The use of left ventricular assist devices (LVADs) is an approved treatment option for end-stage heart failure. Several devices have been developed over the years, including 2 newer ones (HeartMate 3 and HeartWare), but an overall comparative analysis has never been performed. We conducted a network meta-analysis of randomized trials on LVAD for adults with end-stage heart failure.
Pertinent studies were searched in several databases. Selected outcomes were extracted, including death, stroke and bleeding. Incident relative risks were computed with network meta-analysis with 95% confidence intervals (CIs) and P-scores (with highest values indicating the best therapy).
Four randomized clinical trials and 4 observational studies were identified, totalling 2248 patients. Using HeartMate XVE/VE as the benchmark, all LVADs provided a significant better outcome for survival rate in comparison with medical therapy, without significant differences among newer LVADs. The relative risk for death was 0.79 (95% 0.60–1.04; P-score 0.89) for HeartMate II, 0.85 (95% CI 0.62–1.17; P-score 0.64) for HeartWare, 0.88 (95% CI 0.59–1.31; P-score 0.60) for HeartMate 3 and 1.48 (95% CI 1.21–1.80; P-score 0.01) for medical management. While appraising other outcomes, new generation devices (HeartMate 3 and HeartWare) proved better than older generation devices for bleeding, device thrombosis, hepatic dysfunction, renal dysfunction, respiratory dysfunction, right ventricular failure and sepsis with significant differences among them.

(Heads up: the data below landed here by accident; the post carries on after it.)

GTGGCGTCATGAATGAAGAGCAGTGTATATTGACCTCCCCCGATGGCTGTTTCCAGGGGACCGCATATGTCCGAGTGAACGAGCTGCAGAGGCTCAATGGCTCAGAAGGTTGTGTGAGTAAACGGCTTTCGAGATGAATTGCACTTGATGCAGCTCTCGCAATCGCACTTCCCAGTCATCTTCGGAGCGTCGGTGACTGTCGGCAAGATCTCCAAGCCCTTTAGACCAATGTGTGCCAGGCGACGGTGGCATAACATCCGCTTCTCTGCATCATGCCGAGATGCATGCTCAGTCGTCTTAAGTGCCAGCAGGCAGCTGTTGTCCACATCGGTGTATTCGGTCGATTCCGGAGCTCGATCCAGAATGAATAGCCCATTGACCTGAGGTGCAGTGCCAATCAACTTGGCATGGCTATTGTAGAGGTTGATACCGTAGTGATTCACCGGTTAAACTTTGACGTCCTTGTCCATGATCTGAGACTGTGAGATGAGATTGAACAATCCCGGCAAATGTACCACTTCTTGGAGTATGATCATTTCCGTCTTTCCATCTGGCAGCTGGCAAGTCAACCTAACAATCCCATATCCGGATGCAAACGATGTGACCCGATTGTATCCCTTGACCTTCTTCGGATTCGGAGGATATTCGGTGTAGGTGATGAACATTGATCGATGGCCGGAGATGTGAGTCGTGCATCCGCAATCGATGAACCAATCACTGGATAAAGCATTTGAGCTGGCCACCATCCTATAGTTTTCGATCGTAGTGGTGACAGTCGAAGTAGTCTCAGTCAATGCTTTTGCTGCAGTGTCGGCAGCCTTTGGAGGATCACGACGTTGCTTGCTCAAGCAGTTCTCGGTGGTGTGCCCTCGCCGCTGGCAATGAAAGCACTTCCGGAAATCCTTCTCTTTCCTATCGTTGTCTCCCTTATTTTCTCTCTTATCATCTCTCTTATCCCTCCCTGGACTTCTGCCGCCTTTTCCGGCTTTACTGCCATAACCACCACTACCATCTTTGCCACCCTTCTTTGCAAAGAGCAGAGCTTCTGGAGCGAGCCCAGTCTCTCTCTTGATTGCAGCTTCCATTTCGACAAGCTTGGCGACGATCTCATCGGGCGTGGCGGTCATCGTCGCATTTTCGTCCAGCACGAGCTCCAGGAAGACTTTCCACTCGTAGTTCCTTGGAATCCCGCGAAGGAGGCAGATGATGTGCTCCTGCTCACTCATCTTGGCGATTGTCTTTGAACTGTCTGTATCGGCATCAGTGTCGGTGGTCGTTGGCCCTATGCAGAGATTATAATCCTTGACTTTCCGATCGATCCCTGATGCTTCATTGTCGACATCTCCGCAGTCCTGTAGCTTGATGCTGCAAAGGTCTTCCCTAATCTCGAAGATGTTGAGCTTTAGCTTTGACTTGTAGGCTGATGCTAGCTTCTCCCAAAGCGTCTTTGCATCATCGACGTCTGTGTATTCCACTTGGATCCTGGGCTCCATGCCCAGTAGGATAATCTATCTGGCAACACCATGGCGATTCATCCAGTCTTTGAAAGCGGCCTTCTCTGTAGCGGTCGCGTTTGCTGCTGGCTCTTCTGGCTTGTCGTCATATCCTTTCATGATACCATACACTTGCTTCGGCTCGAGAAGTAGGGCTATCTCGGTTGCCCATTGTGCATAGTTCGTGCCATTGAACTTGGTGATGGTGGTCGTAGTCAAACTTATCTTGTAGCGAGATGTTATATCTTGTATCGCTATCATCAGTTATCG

In the management of end-stage heart failure, LVADs provided significant improvement in terms of survival rate compared to medical therapy, but no significant differences exist among LVADs. Despite the reduction of adverse events over time, further technological refinements will be crucial to improve this technology to better address decision-making and to improve clinical outcomes.
- Heart Failure
- Left venticular assist device
- network meta-analysis
- Ventricular assist device